I hope it will be used in instances such as these to lock out those commentators who "violate social norms" -- that are "legally enforceable" if "repeated without restraint".

    You are the webmaster Mike.

    I hold you responsible for the comments here.

    This ====
    "You should really learn how to READ. It's Kari and not Karl. Fucking moron."

    to someone who just wrote :
    "been through this 20 X already , I have dyslexia , a serious and well established DISABILITY. When i write formal , i hire a proof reader ,, this is not formal. Bug off,"


    === IS out of bounds , even for TechDirt.

    IF Happens again,, ..................

    Please do not try me.
    =============================end........==========

     

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  27.  
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    Marcel de Jong (profile), Jun 17th, 2010 @ 3:07pm

    Re: Kari and not Karl.

    Do you seriously hold Mike responsible for the opinions and words from his visitors? That's rich, sir.

    So, by your statement, if I were to send you a letter filled with hate speech, you'd hold the post office accountable for delivering the nasty letter? Good luck with that one.

    You are either dense, or incredibly delusional, or a very good actor trying to pass off as a copyright nitwit.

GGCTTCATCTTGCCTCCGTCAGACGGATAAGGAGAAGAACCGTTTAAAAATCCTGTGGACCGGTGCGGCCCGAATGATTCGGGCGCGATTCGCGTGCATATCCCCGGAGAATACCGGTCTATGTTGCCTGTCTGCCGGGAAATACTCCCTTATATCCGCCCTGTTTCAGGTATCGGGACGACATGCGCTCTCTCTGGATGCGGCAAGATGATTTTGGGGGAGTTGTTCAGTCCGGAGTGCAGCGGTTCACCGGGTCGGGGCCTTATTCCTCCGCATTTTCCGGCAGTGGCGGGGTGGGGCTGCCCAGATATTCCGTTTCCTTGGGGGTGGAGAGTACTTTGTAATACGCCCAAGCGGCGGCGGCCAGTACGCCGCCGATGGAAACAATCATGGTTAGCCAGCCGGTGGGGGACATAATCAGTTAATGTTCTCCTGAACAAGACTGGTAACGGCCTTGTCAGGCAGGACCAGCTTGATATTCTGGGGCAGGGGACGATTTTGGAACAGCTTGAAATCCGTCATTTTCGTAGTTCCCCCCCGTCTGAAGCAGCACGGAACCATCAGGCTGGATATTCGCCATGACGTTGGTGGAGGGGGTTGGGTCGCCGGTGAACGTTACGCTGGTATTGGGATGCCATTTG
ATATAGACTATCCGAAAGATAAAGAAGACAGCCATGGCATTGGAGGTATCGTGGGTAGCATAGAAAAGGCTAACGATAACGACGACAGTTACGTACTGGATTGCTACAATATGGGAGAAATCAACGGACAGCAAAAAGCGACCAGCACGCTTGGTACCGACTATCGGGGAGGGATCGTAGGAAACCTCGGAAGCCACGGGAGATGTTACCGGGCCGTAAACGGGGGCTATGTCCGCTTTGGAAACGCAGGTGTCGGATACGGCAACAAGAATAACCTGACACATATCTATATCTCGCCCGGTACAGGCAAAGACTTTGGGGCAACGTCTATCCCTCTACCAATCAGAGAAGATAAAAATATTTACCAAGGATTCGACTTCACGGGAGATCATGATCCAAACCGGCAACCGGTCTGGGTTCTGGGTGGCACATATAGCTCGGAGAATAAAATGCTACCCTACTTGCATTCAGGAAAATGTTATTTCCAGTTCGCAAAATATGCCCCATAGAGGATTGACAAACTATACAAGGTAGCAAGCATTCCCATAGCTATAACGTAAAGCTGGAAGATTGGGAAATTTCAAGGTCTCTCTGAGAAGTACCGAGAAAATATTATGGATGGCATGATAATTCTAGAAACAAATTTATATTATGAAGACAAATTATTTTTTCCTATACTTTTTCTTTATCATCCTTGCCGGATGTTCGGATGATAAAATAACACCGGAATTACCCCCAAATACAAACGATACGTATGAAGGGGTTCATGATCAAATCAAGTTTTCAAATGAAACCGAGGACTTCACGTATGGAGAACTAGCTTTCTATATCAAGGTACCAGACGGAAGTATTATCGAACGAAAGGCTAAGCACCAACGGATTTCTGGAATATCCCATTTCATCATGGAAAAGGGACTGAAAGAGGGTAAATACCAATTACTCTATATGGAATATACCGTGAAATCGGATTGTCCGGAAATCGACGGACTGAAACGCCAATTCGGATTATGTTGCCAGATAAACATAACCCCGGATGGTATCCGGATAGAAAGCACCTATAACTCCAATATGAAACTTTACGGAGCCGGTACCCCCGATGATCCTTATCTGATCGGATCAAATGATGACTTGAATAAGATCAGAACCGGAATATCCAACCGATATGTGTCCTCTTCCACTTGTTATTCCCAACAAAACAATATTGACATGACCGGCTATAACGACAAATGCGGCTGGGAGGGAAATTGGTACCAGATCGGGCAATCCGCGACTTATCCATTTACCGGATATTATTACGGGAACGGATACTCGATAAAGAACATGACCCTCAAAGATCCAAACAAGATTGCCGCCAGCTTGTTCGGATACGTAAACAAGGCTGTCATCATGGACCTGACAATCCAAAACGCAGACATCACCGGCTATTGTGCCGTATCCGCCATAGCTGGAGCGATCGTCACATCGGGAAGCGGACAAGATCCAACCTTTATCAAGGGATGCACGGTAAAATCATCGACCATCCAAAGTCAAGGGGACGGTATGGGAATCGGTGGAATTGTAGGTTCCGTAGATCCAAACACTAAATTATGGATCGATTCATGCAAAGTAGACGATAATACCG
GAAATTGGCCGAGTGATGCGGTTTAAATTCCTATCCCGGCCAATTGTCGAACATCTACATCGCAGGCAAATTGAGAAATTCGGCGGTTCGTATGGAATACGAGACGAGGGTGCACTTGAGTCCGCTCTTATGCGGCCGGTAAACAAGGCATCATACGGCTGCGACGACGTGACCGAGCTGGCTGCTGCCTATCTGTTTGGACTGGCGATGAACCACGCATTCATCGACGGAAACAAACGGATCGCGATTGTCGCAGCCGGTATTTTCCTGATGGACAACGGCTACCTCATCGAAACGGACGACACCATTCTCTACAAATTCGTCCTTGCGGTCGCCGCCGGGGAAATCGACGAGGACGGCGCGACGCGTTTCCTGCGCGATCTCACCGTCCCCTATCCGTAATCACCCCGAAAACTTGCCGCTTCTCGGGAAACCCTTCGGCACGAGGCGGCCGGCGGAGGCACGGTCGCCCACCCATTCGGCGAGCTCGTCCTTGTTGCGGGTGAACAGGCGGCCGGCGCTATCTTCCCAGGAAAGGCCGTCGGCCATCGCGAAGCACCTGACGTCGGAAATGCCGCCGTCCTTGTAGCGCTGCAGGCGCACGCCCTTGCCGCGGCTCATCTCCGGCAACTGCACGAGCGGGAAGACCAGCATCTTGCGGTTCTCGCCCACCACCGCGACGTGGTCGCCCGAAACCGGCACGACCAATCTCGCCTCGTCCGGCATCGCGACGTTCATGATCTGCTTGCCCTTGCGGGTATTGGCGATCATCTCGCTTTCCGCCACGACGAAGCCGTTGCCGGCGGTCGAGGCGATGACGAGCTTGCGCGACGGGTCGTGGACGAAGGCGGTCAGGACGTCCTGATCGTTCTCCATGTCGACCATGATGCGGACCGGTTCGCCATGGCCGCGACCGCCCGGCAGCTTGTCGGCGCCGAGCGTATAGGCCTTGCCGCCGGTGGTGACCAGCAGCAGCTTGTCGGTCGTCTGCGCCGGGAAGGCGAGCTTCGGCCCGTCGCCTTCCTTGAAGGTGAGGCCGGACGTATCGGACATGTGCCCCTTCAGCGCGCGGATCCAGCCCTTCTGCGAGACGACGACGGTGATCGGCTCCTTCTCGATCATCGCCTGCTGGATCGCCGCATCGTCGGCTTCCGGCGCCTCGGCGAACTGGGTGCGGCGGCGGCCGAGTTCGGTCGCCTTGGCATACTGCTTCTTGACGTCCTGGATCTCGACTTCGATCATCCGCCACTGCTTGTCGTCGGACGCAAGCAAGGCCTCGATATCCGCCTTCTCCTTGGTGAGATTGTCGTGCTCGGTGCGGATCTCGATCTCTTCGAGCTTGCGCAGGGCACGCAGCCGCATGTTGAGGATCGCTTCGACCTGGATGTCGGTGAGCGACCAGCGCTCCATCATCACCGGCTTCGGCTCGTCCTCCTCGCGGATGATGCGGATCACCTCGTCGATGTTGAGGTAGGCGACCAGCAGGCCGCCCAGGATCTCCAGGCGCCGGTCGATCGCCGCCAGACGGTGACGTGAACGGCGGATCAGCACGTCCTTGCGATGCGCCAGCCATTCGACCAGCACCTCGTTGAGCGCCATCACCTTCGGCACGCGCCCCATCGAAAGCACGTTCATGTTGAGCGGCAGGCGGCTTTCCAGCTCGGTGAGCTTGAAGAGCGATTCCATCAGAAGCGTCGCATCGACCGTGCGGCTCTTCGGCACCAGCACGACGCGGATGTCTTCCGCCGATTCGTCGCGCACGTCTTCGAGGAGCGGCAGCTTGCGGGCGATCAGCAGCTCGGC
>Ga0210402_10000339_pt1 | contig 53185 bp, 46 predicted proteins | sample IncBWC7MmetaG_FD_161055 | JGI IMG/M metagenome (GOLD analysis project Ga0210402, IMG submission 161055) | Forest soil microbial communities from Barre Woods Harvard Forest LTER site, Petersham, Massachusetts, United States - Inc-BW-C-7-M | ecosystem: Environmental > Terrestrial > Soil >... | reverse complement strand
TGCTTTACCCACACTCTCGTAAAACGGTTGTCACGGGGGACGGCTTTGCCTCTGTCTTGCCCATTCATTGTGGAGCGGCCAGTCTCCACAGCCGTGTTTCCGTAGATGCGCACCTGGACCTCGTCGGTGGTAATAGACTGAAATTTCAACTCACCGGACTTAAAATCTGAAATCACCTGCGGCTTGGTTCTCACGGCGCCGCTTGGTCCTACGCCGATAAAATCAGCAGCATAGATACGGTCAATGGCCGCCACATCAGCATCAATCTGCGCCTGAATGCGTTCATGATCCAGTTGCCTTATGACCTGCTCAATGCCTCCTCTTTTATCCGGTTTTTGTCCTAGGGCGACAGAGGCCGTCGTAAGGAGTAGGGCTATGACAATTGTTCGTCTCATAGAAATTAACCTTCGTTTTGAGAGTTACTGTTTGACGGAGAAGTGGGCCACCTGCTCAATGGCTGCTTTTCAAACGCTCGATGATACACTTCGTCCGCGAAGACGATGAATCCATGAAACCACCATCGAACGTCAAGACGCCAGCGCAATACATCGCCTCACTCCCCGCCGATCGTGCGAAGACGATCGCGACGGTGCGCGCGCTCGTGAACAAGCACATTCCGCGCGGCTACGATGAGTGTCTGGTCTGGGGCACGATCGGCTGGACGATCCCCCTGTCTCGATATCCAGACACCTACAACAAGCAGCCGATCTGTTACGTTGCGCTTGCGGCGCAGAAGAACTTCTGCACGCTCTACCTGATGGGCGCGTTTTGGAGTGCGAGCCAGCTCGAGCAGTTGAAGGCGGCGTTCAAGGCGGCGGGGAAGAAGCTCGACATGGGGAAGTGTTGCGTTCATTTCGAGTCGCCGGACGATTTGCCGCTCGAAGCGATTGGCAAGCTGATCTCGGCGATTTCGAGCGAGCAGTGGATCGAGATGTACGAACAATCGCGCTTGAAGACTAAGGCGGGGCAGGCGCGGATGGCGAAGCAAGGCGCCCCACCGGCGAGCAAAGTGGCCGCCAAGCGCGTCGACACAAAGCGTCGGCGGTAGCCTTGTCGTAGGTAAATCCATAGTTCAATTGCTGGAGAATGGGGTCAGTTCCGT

reply to this | link to this | view in thread ]

  28.  
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    Marcel de Jong (profile), Jun 17th, 2010 @ 3:08pm

    Re: Kari and not Karl.

    Btw, you did see the "report" button, didn't you?

     

    reply to this | link to this | view in thread ]

  29.  
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    Technopolitical (profile), Jun 17th, 2010 @ 3:55pm

    Re: Re: Kari and not Karl.

    You : "So, by your statement, if I were to send you a letter filled with hate speech, you'd hold the post office accountable for delivering the nasty letter? Good luck with that one."

    ME :web masters are equally responsible in this situation , as i understand the law, ---- and I said IF it happens again.

    Using the U.S. Mail for and "illegal" purpose is mail fraud et al.

    Because the letter is private and unopened the Post office is clearly not responsible.